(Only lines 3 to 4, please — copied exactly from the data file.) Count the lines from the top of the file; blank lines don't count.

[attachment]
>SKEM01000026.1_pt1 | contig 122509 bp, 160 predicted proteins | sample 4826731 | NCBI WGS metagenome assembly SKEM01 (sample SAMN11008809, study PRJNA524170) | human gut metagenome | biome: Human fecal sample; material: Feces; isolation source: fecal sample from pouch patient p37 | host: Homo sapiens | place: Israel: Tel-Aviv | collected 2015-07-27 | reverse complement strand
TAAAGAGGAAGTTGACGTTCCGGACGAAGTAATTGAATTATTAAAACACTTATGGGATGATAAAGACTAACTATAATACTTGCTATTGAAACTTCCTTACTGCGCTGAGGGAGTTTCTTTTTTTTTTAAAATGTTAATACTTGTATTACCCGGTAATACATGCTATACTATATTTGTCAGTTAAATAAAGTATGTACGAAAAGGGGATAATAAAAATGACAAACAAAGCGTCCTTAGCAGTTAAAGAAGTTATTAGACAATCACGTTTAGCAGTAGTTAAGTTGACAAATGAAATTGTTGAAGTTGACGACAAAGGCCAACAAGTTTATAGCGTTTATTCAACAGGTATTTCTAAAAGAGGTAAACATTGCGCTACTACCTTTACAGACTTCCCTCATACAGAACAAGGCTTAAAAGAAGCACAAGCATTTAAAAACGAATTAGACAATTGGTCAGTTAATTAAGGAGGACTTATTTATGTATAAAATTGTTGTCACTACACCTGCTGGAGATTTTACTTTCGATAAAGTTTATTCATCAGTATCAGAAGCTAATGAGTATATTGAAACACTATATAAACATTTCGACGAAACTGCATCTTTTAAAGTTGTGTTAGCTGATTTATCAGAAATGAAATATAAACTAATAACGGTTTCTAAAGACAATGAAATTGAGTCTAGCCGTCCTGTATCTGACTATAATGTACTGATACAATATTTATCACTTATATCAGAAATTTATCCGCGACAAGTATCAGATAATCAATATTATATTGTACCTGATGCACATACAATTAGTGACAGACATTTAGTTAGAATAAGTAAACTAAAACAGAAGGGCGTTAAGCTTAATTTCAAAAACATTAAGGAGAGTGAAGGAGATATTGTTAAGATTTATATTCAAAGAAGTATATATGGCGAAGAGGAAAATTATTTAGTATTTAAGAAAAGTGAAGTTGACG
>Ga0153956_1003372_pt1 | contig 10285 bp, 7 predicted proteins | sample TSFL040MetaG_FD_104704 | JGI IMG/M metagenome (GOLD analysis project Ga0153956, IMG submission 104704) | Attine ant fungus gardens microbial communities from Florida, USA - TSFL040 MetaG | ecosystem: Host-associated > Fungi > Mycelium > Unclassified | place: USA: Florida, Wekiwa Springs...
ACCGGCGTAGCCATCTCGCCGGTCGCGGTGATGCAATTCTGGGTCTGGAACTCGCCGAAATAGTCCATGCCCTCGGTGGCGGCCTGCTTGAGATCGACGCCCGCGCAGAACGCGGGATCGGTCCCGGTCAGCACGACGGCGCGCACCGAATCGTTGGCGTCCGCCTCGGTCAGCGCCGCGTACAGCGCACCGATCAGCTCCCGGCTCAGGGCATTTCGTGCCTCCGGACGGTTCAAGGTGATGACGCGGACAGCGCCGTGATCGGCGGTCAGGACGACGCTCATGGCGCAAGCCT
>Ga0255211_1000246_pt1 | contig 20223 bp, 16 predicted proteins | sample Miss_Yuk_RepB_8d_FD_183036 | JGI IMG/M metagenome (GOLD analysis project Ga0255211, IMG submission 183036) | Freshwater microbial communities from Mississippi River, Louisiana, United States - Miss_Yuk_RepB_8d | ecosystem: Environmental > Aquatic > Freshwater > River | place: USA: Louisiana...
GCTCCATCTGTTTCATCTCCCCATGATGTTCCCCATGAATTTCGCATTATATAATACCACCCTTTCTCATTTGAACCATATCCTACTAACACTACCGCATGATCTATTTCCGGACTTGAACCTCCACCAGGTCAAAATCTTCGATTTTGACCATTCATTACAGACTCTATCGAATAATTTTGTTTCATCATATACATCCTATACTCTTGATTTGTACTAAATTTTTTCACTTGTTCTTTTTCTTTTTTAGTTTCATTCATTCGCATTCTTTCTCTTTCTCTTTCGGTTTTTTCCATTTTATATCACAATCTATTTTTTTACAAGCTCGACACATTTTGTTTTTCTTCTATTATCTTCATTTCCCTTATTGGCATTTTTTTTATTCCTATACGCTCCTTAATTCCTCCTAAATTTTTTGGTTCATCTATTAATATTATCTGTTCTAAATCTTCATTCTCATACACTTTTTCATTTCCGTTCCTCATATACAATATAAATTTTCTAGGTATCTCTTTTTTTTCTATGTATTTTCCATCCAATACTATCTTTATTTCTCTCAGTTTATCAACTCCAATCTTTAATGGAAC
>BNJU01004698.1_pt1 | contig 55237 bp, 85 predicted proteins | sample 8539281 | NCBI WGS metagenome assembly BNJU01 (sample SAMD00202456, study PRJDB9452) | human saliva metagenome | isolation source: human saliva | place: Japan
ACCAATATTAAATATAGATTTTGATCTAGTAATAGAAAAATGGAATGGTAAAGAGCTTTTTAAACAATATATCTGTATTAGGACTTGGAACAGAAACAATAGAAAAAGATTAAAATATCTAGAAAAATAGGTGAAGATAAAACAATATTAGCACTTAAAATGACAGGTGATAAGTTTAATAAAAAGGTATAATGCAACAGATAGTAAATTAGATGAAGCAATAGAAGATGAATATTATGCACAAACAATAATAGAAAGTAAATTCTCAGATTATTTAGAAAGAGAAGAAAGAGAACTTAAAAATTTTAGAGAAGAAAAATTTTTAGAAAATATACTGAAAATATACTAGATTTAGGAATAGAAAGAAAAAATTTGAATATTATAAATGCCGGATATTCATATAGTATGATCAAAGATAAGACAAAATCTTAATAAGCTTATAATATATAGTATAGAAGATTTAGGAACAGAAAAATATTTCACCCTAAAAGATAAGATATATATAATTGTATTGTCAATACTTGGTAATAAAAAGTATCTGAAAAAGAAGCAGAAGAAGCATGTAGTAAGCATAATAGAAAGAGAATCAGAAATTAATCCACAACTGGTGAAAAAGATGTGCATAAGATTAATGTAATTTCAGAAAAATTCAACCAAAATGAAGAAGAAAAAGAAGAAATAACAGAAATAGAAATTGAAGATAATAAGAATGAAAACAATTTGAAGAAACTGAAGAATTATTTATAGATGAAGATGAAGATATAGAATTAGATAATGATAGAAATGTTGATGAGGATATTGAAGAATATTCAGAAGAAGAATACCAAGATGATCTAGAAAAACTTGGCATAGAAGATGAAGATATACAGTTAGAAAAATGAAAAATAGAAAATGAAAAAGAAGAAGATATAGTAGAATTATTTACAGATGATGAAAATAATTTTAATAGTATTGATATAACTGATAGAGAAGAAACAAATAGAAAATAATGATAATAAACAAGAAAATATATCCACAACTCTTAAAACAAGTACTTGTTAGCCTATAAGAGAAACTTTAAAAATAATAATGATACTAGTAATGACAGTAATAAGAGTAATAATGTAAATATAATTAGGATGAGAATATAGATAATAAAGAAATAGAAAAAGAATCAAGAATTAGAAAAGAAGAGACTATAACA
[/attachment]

>Ga0153956_1003372_pt1 | contig 10285 bp, 7 predicted proteins | sample TSFL040MetaG_FD_104704 | JGI IMG/M metagenome (GOLD analysis project Ga0153956, IMG submission 104704) | Attine ant fungus gardens microbial communities from Florida, USA - TSFL040 MetaG | ecosystem: Host-associated > Fungi > Mycelium > Unclassified | place: USA: Florida, Wekiwa Springs...
ACCGGCGTAGCCATCTCGCCGGTCGCGGTGATGCAATTCTGGGTCTGGAACTCGCCGAAATAGTCCATGCCCTCGGTGGCGGCCTGCTTGAGATCGACGCCCGCGCAGAACGCGGGATCGGTCCCGGTCAGCACGACGGCGCGCACCGAATCGTTGGCGTCCGCCTCGGTCAGCGCCGCGTACAGCGCACCGATCAGCTCCCGGCTCAGGGCATTTCGTGCCTCCGGACGGTTCAAGGTGATGACGCGGACAGCGCCGTGATCGGCGGTCAGGACGACGCTCATGGCGCAAGCCT